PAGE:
All-Leonard Bernstein program far from monotonous

January 23, 1996|By Jonathan Palevsky | Jonathan Palevsky,SPECIAL TO THE SUN

Leonard Bernstein was a unique figure in American music. He has been dead for five years, and there's no sign that anyone will take his place.

He achieved tremendous success in all three of his vocations: performer, composer and conductor. Bernstein was also able to impart his message through the medium of television and became America's musical media guru and national spokesman for the arts. Also, his scandalous exploits and colorful lifestyle allowed us mere mortals the delight of living vicariously through him.

Today, we must evaluate Bernstein differently, as he is no longer able to be an advocate for his scores. I must confess that the prospect of an entire evening of Bernstein's music did not thrill me. I was concerned that it would all sound like variations on "West Side Story," and that Bernstein's enormous percussion sections would result in a splitting headache by evening's end.

I need not have been concerned -- Bernstein's music is fundamentally eclectic and there's tremendous variety in his scores.

There was nothing overwhelmingly serious on Friday's program by the Baltimore Symphony Orchestra, but the composer's charm and incredible orchestral craft carried the day.

That David Zinman and the BSO have great feeling for this music was apparent from the boisterous opening notes of the "Candide Overture" to those last dying sighs of the "Symphonic Dances from West Side Story." The orchestra played like a well-oiled machine, and the brass and especially the percussion sections seemed to have more fun than should be allowed at classical music concerts.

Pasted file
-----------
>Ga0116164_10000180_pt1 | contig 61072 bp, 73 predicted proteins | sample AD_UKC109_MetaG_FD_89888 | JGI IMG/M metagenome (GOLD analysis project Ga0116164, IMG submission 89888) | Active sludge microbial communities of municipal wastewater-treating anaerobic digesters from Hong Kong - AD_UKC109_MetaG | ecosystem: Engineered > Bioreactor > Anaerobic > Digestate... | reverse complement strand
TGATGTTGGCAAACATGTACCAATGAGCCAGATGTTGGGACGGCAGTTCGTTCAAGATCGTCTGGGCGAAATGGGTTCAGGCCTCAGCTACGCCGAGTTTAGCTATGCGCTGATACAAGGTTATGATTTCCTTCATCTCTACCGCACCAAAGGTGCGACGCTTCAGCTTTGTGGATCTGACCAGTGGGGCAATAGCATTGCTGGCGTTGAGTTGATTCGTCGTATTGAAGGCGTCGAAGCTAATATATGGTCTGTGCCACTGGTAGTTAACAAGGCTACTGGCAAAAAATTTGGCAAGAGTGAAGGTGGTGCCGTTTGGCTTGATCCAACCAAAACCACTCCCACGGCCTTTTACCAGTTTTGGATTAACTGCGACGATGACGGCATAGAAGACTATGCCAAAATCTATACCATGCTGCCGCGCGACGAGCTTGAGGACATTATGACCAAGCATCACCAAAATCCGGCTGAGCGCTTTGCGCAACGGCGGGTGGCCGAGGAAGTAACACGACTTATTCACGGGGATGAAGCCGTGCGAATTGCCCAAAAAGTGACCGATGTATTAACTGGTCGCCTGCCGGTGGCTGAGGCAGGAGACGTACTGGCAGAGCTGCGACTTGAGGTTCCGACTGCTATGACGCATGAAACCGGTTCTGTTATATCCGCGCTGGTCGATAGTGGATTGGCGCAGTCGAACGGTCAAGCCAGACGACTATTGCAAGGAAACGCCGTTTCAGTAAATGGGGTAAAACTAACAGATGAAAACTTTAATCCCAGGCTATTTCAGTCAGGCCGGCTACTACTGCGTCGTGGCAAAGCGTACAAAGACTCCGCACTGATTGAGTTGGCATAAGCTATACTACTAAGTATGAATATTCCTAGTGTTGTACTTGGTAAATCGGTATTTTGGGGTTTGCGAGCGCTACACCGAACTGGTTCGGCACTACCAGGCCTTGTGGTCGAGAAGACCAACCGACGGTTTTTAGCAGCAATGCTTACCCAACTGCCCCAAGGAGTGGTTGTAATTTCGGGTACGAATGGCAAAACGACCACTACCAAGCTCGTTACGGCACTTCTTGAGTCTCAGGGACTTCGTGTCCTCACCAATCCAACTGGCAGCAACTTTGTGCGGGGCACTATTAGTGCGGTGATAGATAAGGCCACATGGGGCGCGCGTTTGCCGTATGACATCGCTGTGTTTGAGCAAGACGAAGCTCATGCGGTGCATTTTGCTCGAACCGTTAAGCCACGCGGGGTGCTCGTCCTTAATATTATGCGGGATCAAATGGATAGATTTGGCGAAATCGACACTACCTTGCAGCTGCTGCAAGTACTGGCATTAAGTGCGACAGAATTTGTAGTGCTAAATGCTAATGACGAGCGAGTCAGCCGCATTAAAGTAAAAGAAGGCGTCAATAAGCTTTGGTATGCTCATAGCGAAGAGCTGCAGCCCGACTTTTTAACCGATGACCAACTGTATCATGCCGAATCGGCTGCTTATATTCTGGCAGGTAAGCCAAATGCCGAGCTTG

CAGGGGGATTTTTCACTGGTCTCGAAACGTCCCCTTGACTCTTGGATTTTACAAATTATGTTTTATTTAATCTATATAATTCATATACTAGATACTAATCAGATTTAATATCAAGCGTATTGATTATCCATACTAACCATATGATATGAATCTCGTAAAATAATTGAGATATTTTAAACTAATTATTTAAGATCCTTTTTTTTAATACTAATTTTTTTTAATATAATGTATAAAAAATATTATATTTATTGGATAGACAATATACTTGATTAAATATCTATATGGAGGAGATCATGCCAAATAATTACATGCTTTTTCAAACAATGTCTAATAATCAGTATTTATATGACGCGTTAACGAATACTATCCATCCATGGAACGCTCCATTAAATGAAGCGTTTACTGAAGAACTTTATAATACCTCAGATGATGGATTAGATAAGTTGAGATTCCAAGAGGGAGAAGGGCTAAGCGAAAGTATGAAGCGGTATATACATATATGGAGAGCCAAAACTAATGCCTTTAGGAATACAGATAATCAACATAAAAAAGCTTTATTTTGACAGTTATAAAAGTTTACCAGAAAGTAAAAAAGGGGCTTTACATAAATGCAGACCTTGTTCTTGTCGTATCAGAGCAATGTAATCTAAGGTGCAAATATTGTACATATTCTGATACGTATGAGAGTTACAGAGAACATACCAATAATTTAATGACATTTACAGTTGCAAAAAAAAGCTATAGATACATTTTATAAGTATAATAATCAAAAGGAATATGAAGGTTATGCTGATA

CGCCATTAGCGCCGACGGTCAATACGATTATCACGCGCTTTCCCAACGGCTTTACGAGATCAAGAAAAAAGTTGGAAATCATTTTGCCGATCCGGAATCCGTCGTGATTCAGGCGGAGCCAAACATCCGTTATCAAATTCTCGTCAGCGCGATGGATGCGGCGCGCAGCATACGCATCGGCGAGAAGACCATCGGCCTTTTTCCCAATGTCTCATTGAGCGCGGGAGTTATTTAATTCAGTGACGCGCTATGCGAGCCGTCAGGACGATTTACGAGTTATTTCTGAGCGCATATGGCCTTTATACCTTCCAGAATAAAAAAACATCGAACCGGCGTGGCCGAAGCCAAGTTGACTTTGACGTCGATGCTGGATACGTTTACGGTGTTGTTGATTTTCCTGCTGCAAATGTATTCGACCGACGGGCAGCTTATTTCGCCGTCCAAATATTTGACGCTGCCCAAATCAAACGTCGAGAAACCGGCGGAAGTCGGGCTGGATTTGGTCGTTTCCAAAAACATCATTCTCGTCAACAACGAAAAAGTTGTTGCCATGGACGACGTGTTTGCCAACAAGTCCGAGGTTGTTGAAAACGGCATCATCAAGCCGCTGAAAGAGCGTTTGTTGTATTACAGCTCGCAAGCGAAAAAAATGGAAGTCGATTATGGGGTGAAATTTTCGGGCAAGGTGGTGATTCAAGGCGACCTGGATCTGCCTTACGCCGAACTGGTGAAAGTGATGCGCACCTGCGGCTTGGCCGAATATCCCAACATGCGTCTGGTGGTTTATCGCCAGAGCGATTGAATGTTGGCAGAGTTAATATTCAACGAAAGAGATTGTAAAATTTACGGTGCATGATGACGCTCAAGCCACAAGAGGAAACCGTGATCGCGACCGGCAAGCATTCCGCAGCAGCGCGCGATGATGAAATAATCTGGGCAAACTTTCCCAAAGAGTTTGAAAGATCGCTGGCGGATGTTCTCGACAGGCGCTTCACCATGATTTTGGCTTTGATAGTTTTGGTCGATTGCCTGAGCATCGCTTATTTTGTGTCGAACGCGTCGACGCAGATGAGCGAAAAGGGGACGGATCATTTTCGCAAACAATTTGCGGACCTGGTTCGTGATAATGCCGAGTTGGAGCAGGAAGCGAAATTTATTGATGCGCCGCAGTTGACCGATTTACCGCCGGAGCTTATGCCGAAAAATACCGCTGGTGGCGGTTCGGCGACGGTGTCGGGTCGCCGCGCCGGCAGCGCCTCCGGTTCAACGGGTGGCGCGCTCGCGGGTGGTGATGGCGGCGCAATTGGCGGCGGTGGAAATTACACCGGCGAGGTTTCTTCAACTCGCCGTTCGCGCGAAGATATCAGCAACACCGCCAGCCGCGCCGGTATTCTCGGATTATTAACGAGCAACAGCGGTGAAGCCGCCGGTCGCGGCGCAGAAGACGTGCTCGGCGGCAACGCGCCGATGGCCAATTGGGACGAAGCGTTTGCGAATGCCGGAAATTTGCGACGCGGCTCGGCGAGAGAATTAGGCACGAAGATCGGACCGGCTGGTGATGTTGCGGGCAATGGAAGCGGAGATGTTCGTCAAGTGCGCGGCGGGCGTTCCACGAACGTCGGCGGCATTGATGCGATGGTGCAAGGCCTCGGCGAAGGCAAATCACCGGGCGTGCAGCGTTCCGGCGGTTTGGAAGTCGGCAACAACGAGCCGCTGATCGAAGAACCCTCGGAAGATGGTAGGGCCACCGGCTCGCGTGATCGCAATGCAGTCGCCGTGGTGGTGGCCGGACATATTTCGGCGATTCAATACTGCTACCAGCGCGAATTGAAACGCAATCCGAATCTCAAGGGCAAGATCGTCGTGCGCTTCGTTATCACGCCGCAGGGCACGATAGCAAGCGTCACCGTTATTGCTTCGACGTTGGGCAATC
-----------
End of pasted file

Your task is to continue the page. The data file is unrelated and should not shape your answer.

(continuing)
Sandwiched between these wild symphonic extravaganzas was Bernstein's "Serenade for Violin and Orchestra." Written in 1953 and 1954, the piece is a depiction of Plato's Symposium, in which a group of philosophers expounds on various ideas concerning love.

Violinist Hilary Hahn, now 16, did a fine job of expressing all the various moods of the work -- never losing the whole for the sum of its parts.

Ms. Hahn has a fine, though not enormous, sound and more musicianship than one would expect at this point in her career. She plays sensitively and intelligently.

The "Divertimento for Orchestra," written in 1980 in celebration of the Boston Symphony Orchestra's centennial, shows Bernstein's light-hearted side. The divertimento is an 18th century form usually written for outdoor performance.

The work is full of wit and clever inside jokes, and the BSO pulled it off nicely.

The program finished with the "Symphonic Dances from West Side Story," an orchestral tour de force played with all the verve the piece demands. There could have been a little more lyricism in certain sections, but on the whole it was more than satisfying.

If you missed last weekend's BSO concerts, worry not -- the orchestra is planning to record a Bernstein compact disc.

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